Bonbon shows that, through a child’s eyes, even the familiar can be frightening.
This short horror game has a similar premise to 2014’s Among The Sleep, both being first-person exploration games which have you viewing the world through the eyes of a child. Yet whereas Among The Sleep thrusts you into an otherworldly wonderland, Bonbon remains firmly rooted in the mundane and is all the better for it.
Bonbon’s setting will be instantly familiar to anyone who grew up in the eighties, the game going so far as to display clips from era-appropriate shows on the in-game TV. It’s not a particularly lengthy game and will take you under an hour to complete. The bulk of your time will be spent roaming around gathering objects — hardly the most challenging of mechanics even when you take into account your character’s tendency to stumble and drop the items in question.
Yet Bonbon pours on the menace, even when you’re engaging in these routine tasks. It’s hard to take pleasure in pottering around the garden when there’s a colossal rat-like creature gazing at you over the garden gate, like a furry but equally terrifying version of Silent Hill 2′s Pyramid Head. A multitude of other touches add to the game’s mounting horror, such as the protagonist’s oddly distorted speech and the manner in which corners of each room taper off into total darkness.
Bonbon does stumble sometimes, the sense of tension the game has sought to generate giving way to frustration. The objects you’re asked to collect are sometimes hidden from view which, coupled with the difficulty your character has carrying them, means you can spend a good 10 minutes hunting around for a single item. Suddenly you’re too busy grinding your teeth to be bothered by the spectre gawping at you and are considering yelling at the beast to get off their fluffy arse and give you a hand looking.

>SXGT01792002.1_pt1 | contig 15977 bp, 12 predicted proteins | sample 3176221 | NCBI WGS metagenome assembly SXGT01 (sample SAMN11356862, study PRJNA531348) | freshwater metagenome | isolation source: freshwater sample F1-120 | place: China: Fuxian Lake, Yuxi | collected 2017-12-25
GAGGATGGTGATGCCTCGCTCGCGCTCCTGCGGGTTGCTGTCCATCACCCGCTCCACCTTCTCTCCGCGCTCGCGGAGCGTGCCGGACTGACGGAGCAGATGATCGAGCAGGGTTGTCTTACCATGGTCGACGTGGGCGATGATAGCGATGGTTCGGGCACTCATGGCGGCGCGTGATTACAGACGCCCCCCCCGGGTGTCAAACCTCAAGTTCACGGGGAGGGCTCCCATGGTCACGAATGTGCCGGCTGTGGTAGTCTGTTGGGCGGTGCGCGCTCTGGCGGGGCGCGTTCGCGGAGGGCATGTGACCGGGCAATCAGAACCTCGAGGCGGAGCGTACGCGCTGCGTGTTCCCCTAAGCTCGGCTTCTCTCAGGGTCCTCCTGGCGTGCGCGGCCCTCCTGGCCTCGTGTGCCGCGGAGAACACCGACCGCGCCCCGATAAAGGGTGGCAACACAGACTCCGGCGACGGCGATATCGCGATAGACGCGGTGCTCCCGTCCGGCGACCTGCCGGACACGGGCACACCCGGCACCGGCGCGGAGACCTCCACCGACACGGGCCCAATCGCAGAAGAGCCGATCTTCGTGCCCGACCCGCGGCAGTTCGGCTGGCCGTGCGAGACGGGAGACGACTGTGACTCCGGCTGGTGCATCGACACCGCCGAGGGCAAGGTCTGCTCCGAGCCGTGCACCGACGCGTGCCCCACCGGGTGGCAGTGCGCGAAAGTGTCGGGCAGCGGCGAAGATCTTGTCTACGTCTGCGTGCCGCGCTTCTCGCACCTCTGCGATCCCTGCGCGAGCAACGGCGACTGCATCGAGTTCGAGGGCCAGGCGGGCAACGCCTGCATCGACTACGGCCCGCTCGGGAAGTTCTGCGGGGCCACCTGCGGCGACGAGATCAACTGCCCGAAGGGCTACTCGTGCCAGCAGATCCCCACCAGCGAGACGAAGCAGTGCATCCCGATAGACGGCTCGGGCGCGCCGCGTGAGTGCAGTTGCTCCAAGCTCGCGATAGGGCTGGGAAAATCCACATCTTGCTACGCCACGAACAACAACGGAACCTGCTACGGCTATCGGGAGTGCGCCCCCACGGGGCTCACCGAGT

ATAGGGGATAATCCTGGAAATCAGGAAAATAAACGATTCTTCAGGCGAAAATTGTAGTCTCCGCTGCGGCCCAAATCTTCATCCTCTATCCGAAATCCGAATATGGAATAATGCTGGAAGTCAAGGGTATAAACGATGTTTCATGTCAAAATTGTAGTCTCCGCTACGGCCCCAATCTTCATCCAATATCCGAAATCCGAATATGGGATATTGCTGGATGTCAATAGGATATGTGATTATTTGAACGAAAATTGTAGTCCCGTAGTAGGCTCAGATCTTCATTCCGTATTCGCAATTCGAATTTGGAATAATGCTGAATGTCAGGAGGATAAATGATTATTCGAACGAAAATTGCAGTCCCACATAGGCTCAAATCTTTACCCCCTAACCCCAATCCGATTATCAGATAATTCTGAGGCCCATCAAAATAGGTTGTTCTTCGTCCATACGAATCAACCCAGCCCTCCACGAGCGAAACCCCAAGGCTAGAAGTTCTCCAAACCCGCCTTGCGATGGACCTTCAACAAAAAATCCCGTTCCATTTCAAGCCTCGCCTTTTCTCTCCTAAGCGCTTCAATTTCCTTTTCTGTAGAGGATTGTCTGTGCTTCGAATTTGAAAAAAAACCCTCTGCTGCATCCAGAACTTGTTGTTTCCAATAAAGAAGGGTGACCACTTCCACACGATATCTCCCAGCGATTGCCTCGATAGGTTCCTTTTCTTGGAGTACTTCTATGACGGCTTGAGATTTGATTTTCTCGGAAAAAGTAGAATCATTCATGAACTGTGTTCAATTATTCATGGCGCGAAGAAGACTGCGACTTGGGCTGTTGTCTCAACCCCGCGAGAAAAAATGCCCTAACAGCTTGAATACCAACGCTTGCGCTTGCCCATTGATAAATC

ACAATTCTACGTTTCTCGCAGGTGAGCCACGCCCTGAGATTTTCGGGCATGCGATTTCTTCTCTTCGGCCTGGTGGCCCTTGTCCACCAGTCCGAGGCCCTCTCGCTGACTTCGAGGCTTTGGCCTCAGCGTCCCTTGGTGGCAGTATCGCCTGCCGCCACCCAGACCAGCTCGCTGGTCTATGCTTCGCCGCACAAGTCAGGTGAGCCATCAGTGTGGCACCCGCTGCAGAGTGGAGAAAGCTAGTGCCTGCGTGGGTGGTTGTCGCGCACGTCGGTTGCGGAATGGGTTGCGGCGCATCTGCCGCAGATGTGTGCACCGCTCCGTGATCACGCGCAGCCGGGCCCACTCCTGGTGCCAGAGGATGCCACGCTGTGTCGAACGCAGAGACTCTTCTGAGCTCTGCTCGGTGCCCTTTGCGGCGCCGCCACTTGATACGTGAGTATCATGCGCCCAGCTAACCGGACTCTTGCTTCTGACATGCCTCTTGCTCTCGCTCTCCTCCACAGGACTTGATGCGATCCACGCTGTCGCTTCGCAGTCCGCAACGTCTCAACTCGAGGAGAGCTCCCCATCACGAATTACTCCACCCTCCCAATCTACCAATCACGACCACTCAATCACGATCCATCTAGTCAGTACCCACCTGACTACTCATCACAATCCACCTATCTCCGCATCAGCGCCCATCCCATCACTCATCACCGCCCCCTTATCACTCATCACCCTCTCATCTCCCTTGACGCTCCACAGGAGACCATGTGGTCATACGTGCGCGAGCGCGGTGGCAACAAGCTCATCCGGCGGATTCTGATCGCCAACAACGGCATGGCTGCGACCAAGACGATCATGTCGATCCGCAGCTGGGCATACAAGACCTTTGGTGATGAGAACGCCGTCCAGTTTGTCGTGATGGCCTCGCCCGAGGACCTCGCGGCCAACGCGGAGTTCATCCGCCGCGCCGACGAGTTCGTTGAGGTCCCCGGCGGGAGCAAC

Nevertheless, Bonbon still manages to be a pleasingly effective, if short, horror outing; in particular it’s to be lauded for doing away with the Youtube-friendly jump scares that infest other genre titles. It left me hoping that designers PixelJam Games would get the chance to apply Bonbon’s premise to a full-length game, ideally throwing a few new gameplay elements into the mix.
If the idea of giving your inner eighties child nightmares appeals to you, you can pick up Bonbon from Steam or itch.io for a little over £2.00.